More and more the catholic school has to elicit renewed support and cooperation between school, parents and parish community.  Your service as teachers, as members of Boards of management and the service of the school are to ensure that the young person is seen in a unified fashion, taking into consideration the different worlds that he or she belongs to and within which the child seeks to build up a healthy sense identity, value and self esteem.  Nowhere is this cooperation more important than in the area of religious education where the child needs to develop his or her bond between faith and real life.

I hope that we can make progress in the coming years to ensure that this cooperation works in the most effective way throughout the Archdiocese of Dublin and thus make your work as teachers more effective in the lives of the young people.   I am happy that we have with us the new head of the Diocesan Education Secretariat, Anne McDonagh, a teacher of great experience and someone with a true passion for “the school” as an essential part of life and community.

It is great to be a teacher today, but it is not always easy.  Teachers have contributed in an extraordinary manner to creating what is called the human capital of our society and booming economy.  It is important that teachers and educationalists in the broad sense see that their contribution in this area is recognised. They have the right now to see that an adequate proportion of the wealth generated by that economic growth be pumped back into schools and that they as individuals and as a profession receive appropriate remuneration and status in society.

The question of the social status of teaching as a profession is one of the most determinant factors in the effective delivery of quality education.  Any undermining of that status – which is linked also with remuneration – has seriously negative effects on the effectiveness of any education system. Teachers need the support of society

In many ways it would be great if one could begin again from the drawing board and restructure the entire education system from scratch allowing the contemporary challenge and the priorities of the day to shape change for the future.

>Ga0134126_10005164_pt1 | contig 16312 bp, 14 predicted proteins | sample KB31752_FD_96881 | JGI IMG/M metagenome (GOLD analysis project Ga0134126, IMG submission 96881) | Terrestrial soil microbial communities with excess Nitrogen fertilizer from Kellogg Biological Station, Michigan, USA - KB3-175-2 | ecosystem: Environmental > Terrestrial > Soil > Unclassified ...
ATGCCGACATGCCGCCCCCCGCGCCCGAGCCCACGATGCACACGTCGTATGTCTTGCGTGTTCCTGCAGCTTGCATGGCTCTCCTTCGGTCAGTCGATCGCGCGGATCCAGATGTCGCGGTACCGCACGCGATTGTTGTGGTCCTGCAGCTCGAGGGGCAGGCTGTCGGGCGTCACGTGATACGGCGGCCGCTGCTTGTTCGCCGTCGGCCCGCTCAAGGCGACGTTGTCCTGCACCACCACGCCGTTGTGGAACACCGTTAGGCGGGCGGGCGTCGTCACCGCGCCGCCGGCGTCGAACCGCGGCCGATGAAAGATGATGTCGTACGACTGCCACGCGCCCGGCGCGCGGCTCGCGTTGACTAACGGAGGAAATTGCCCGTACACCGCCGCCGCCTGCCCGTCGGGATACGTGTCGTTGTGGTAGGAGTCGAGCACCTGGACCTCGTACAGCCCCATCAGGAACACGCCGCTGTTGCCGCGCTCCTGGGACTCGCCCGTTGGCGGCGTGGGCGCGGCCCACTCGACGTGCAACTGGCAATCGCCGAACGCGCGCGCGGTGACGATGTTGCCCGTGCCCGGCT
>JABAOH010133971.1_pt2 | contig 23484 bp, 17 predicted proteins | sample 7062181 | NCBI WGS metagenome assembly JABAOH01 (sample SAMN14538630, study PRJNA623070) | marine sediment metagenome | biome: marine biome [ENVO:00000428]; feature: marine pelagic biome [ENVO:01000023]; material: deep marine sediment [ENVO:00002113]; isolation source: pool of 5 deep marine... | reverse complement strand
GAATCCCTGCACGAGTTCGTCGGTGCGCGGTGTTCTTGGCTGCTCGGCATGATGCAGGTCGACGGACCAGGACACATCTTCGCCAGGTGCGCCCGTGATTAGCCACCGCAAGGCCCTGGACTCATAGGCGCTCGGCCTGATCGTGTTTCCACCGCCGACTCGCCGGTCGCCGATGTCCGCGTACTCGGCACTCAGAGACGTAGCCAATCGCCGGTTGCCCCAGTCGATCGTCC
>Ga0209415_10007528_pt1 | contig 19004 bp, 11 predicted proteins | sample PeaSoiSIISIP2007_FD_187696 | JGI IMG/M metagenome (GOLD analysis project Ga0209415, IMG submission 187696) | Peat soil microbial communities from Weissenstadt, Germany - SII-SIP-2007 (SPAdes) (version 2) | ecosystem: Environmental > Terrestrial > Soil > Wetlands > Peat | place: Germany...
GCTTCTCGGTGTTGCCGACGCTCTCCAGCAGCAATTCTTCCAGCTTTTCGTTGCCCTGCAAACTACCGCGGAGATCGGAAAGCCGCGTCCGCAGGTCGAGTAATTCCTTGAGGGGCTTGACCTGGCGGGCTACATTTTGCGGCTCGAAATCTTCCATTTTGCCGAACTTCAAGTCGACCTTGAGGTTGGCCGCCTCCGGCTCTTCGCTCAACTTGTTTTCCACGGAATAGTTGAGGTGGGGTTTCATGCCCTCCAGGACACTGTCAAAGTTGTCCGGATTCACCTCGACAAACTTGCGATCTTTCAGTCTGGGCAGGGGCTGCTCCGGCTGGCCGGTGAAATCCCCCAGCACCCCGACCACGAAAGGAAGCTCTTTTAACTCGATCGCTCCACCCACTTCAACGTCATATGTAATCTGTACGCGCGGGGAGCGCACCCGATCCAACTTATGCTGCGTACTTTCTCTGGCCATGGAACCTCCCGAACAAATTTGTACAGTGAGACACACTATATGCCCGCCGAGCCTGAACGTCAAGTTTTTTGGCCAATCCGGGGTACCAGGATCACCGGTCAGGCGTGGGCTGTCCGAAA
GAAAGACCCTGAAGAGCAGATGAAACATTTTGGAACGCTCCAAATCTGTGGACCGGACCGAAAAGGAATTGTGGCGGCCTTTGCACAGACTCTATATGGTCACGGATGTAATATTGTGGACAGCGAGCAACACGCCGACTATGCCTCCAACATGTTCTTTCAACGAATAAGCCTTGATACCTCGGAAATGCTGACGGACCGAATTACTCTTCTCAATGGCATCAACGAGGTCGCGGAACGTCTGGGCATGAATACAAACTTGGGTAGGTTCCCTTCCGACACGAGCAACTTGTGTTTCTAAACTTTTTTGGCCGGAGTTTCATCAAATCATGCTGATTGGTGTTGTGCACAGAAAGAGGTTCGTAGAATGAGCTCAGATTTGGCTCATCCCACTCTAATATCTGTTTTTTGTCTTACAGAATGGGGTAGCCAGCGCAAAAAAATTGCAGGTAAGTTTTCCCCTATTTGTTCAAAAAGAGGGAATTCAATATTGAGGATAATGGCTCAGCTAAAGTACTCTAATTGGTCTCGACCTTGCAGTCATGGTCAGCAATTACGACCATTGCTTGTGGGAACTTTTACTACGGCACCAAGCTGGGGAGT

That is not going to be the case and for various reasons.  There are indeed many things that work and work very well within our system and it is important that they should be allowed to flourish.   Some of these qualitative advantages of the Irish educational system might even be undermined if restructuring were planned solely within the framework of today’s culture which is often dominated by narrow economic factors.

Our economic success offers us a chance to be creative and innovative, especially in reaching out to those who suffer educational disadvantage. The increasing pluralism in Irish society, together with the special needs of people belonging to different ethnic and religious background will mean that a healthy pluralism in the delivery of educational services can be beneficial to all.

Such pluralism will enable the catholic school also better to maintain its proper identity. That way, the catholic school can more adequately respond to the requests of parents who want their children to benefit from the distinctive character of catholic education, while maintaining that spirit of openness and welcome which has characterised the catholic school, fully respectful of those who come from different backgrounds.

We pray together this evening for our work, for our children, for the development of an enlightened, modern educational system which will produce men and women who will be rich in human wealth, and be those who build a future society, like that mustard seed, where all can come and feel welcome.